The future of social media and the undying tyranny of baconcats
Don’t be alarmed by this title, rest assured, baconcats will not harm you during this read.
The power of social media is undeniably strong. Job titles have changed, discussions and activism awareness has dramatically increased, people and brands can share their personal side – our lifestyles have altered because of social media.
Will the future of social media involve devices that track, record, and analyze every single unique experience? Possibly…
But let’s look at how far we’ve come.
The following practices and industries have transformed/evolved because of social media.
- Demand for faster information, faster reporting, faster facts
- Speaking of facts, you better have your facts straight or face the wrath of a digital pitchfork mob
- Collaborative Reporting
- Personalized news reading:
- Relevancy and timing is crucial to engagement and exposure
- Individuals gain more power and influence (think “industry experts/gurus” – any type of authority)
- There are a million ways to communicate with each other online
- There is no “best” way
- Impatience: our reliance on instant communication (We actually get upset when a page takes 5 extra seconds to load or when our phones take a few seconds longer to send a text message)
- Social validation is a key player (We can look up social profiles and validate users based on our research)
- Also, people seek to surpass thresholds of shares and comments when they post content
- The need to “impress” vs. “express”
- Impress: people feel obligated to impress others with their roles, experience, results, achievements, etc…
- Express: people simply share what they want to share, regardless of who is listening
- Community: The glory of the tribes: niche communities are the foundation of many new apps, sites, and digital products
- Activism: Signing online petitions such as ‘Stop SOPA, building wildfire awareness about issues (can backfire ie; KONY), rallying people to mass email leaders around the world (Amnesty International)
- Ever evolving
- Currently popular content types
- videos, memes, photography, infographics, in-depth articles, advanced guides/tutorials, webinars, whitepapers, contests/giveaways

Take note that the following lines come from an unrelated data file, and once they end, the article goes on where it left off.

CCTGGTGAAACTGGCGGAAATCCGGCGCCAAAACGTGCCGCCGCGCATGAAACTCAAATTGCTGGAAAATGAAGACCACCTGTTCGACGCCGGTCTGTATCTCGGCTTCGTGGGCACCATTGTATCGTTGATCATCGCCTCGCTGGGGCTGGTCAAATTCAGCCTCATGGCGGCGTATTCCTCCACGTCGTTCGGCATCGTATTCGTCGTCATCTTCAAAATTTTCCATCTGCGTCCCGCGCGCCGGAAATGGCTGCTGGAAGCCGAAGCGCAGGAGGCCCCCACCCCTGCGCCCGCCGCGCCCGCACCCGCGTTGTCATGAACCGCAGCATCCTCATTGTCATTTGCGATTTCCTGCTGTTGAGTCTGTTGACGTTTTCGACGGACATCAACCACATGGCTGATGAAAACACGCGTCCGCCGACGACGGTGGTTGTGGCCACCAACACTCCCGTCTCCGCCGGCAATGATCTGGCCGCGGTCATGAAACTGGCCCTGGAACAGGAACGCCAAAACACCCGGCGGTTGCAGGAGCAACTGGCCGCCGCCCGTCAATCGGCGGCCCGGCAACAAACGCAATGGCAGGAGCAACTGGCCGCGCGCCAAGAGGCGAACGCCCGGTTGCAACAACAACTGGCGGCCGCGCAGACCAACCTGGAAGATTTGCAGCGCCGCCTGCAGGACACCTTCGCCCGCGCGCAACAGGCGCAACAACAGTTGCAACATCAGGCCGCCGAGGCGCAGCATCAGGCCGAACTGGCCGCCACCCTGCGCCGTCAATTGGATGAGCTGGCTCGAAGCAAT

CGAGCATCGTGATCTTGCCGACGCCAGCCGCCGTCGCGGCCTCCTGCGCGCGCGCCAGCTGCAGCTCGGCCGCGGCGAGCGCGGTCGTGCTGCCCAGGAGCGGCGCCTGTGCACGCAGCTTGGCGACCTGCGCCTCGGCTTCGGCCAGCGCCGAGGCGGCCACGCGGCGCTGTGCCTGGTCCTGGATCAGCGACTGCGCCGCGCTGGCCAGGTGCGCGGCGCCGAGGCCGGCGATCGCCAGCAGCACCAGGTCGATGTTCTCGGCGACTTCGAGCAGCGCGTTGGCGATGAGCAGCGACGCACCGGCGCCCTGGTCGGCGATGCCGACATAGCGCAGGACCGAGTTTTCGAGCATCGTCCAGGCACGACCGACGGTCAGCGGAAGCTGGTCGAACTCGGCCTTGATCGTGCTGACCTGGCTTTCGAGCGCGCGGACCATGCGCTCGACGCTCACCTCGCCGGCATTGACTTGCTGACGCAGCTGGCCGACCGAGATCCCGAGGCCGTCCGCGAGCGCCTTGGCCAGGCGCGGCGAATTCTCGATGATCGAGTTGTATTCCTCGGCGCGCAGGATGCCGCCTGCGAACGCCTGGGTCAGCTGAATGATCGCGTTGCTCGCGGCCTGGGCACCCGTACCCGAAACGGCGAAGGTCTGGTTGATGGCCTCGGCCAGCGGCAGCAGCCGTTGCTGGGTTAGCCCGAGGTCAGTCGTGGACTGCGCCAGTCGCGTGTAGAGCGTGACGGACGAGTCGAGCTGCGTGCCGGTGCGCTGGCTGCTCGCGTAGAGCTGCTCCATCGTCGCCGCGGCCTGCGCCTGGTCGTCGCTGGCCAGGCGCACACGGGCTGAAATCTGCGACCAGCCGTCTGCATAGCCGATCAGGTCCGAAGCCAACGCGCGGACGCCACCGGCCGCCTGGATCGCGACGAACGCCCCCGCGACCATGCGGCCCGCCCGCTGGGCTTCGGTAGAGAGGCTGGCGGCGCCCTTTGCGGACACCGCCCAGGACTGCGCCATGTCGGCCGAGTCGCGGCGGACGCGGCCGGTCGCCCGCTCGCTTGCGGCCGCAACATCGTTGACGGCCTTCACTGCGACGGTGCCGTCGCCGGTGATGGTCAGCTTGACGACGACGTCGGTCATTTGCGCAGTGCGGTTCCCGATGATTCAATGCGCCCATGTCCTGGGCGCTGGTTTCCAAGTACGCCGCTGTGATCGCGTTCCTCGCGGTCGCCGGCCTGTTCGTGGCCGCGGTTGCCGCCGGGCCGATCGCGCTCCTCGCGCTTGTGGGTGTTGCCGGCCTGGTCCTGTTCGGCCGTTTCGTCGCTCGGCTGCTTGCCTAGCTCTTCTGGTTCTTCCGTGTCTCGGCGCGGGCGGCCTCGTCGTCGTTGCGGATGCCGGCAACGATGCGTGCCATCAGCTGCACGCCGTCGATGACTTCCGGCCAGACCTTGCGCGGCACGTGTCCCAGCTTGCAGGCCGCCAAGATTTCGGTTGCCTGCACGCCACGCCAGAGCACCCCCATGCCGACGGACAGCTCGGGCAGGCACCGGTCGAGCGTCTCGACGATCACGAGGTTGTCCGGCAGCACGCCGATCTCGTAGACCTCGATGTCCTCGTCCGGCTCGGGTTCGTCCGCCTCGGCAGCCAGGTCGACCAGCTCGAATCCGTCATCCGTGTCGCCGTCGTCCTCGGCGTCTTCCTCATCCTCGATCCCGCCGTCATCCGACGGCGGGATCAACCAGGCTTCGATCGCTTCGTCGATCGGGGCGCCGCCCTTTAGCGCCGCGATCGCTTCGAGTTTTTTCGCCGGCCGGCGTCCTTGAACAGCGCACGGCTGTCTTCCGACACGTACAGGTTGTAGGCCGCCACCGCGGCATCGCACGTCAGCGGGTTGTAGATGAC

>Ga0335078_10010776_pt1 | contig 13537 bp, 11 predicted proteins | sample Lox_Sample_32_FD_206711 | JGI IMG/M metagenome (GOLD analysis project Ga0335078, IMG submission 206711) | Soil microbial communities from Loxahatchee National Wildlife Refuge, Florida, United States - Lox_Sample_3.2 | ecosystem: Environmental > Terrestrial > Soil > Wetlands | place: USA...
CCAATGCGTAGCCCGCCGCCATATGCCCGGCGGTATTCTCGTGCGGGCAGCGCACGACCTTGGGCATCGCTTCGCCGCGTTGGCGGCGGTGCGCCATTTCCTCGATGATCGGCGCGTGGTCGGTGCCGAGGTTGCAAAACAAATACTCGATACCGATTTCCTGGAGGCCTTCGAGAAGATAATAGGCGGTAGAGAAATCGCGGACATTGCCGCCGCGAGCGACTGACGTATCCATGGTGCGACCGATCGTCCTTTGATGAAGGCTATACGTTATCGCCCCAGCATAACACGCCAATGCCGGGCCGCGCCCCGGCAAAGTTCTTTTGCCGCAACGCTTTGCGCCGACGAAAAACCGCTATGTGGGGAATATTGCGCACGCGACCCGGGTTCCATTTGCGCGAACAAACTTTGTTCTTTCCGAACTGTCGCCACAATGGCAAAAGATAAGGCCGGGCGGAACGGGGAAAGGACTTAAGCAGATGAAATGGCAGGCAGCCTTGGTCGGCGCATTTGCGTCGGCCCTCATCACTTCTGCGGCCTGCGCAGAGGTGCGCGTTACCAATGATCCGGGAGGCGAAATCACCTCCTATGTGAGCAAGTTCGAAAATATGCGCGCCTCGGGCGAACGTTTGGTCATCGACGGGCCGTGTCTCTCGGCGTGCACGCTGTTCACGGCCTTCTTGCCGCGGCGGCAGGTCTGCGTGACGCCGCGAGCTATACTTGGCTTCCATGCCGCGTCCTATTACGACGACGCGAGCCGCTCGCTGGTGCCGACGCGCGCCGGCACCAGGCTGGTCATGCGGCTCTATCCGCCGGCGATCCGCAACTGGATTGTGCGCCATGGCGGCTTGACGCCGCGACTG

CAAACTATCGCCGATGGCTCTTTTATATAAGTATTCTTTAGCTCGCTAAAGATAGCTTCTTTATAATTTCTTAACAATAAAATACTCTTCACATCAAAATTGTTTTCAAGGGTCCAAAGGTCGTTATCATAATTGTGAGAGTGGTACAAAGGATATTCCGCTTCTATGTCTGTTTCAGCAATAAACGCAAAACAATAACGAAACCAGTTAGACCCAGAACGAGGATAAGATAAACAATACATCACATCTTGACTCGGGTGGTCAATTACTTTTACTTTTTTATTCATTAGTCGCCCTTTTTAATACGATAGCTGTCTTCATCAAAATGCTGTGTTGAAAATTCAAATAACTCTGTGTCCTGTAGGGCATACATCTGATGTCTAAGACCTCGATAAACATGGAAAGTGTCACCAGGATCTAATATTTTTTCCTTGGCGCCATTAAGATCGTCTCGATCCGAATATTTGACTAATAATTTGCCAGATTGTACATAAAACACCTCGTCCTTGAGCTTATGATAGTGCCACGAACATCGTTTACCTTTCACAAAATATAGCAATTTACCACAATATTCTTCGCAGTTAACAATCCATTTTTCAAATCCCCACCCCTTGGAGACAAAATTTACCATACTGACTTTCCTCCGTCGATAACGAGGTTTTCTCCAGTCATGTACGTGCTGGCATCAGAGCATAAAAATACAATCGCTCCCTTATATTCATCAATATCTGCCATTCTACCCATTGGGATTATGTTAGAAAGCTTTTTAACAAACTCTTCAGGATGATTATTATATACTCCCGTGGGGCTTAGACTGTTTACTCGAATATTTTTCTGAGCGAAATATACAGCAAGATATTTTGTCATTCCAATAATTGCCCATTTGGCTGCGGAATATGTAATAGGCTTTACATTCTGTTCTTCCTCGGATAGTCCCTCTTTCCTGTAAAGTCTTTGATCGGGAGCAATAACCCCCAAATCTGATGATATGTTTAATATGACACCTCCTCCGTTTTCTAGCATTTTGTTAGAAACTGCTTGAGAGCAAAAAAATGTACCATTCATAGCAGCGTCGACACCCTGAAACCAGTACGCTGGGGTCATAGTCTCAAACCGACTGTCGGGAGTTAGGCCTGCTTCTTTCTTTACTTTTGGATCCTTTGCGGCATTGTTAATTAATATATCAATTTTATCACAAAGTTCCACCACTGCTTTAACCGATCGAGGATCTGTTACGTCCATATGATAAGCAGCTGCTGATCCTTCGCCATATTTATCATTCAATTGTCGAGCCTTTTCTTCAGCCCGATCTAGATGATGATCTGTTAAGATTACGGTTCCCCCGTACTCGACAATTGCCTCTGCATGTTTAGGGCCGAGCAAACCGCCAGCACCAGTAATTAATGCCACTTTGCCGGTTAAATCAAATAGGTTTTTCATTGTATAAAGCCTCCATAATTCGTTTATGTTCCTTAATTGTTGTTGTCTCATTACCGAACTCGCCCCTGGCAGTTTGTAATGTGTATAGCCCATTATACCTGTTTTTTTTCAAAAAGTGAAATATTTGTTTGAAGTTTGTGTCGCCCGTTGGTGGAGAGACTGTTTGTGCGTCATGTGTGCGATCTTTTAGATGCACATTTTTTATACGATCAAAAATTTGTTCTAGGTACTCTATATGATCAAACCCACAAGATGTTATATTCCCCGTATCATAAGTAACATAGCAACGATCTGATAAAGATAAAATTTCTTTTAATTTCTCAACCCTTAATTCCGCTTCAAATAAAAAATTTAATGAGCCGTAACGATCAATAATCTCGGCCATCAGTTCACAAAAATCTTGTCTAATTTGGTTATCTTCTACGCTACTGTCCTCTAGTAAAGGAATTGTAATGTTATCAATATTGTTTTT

- “Timeless” or “Evergreen” content is still one of the most valuable forms
- Content life-cycle is generally extremely short (one day, or even, one morning something is hot, then after a few hours something else is)
- The goals of content: to engage readers, to influence purchases, to increase viral potential
- Social media is, quite simply, stuff people like to talk about and share.
- Content is pieced together from various Internet elements (reputable sources, interviews, scholarly articles, news publications)
- Education; specifically programming, web design, and blogging – These have all been growing community sites specializing in tutorials for the past 5-6 years. (Think Code Academy, Code School, Stack Overflow, TreeHouse, and every blogger claiming to make you “$1-5k per month”)
- Quite arguably the most influential and transformational type of social media content
- Individuals and small teams essentially produce their own TV channels via Youtube channels
- Netflix, Hulu, HBO-Go (need I say more?)
- Users influence new video content (See “Awe Me” Youtube channel – “Man at Arms”; they take comment suggestions as the basis for future shows)
- Ads are actually getting clever (finally using memes!)
- Re-targeting (clearly)
- New Advertising devices: Mobile, Tablet, Physical (QR codes – still controversial value)
- New Advertising channels: Reddit, StumbleUpon, Mobile (and the standard: Google, Facebook, Twitter)
- Influence marketing and affiliate marketing are essentially manifestations of advertising